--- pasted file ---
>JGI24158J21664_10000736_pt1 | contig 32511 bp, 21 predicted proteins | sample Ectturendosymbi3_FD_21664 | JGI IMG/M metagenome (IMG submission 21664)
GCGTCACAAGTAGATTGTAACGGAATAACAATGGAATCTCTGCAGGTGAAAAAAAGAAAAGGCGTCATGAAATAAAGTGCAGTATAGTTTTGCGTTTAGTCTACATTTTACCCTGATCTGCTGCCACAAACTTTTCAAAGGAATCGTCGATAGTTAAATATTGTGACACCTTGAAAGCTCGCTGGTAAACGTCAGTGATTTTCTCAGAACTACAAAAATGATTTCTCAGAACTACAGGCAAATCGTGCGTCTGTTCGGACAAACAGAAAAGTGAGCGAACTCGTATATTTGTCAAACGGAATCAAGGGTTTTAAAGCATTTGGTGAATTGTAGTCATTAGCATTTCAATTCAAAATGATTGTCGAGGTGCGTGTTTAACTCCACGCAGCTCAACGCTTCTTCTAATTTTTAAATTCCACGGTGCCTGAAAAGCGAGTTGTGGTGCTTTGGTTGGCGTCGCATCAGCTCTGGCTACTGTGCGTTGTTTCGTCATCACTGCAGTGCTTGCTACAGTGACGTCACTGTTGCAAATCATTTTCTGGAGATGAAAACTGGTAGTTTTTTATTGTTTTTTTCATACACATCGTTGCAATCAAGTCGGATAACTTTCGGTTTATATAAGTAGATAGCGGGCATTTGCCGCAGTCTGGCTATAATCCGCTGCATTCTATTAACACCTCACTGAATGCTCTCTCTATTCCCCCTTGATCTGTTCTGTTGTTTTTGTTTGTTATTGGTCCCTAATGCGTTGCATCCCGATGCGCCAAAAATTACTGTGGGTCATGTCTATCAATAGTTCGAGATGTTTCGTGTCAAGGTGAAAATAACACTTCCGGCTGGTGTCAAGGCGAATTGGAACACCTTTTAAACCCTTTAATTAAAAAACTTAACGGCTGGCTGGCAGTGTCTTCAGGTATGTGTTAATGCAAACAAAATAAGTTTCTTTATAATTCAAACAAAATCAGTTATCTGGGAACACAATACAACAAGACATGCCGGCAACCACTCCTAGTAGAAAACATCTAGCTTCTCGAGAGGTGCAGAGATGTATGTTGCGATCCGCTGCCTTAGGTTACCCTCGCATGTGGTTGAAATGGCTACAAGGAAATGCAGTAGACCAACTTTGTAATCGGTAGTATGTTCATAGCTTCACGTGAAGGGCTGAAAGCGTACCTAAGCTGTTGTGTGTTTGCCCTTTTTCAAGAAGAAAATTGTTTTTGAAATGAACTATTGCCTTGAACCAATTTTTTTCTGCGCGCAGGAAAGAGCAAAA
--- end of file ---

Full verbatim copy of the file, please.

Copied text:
>JGI24158J21664_10000736_pt1 | contig 32511 bp, 21 predicted proteins | sample Ectturendosymbi3_FD_21664 | JGI IMG/M metagenome (IMG submission 21664)
GCGTCACAAGTAGATTGTAACGGAATAACAATGGAATCTCTGCAGGTGAAAAAAAGAAAAGGCGTCATGAAATAAAGTGCAGTATAGTTTTGCGTTTAGTCTACATTTTACCCTGATCTGCTGCCACAAACTTTTCAAAGGAATCGTCGATAGTTAAATATTGTGACACCTTGAAAGCTCGCTGGTAAACGTCAGTGATTTTCTCAGAACTACAAAAATGATTTCTCAGAACTACAGGCAAATCGTGCGTCTGTTCGGACAAACAGAAAAGTGAGCGAACTCGTATATTTGTCAAACGGAATCAAGGGTTTTAAAGCATTTGGTGAATTGTAGTCATTAGCATTTCAATTCAAAATGATTGTCGAGGTGCGTGTTTAACTCCACGCAGCTCAACGCTTCTTCTAATTTTTAAATTCCACGGTGCCTGAAAAGCGAGTTGTGGTGCTTTGGTTGGCGTCGCATCAGCTCTGGCTACTGTGCGTTGTTTCGTCATCACTGCAGTGCTTGCTACAGTGACGTCACTGTTGCAAATCATTTTCTGGAGATGAAAACTGGTAGTTTTTTATTGTTTTTTTCATACACATCGTTGCAATCAAGTCGGATAACTTTCGGTTTATATAAGTAGATAGCGGGCATTTGCCGCAGTCTGGCTATAATCCGCTGCATTCTATTAACACCTCACTGAATGCTCTCTCTATTCCCCCTTGATCTGTTCTGTTGTTTTTGTTTGTTATTGGTCCCTAATGCGTTGCATCCCGATGCGCCAAAAATTACTGTGGGTCATGTCTATCAATAGTTCGAGATGTTTCGTGTCAAGGTGAAAATAACACTTCCGGCTGGTGTCAAGGCGAATTGGAACACCTTTTAAACCCTTTAATTAAAAAACTTAACGGCTGGCTGGCAGTGTCTTCAGGTATGTGTTAATGCAAACAAAATAAGTTTCTTTATAATTCAAACAAAATCAGTTATCTGGGAACACAATACAACAAGACATGCCGGCAACCACTCCTAGTAGAAAACATCTAGCTTCTCGAGAGGTGCAGAGATGTATGTTGCGATCCGCTGCCTTAGGTTACCCTCGCATGTGGTTGAAATGGCTACAAGGAAATGCAGTAGACCAACTTTGTAATCGGTAGTATGTTCATAGCTTCACGTGAAGGGCTGAAAGCGTACCTAAGCTGTTGTGTGTTTGCCCTTTTTCAAGAAGAAAATTGTTTTTGAAATGAACTATTGCCTTGAACCAATTTTTTTCTGCGCGCAGGAAAGAGCAAAA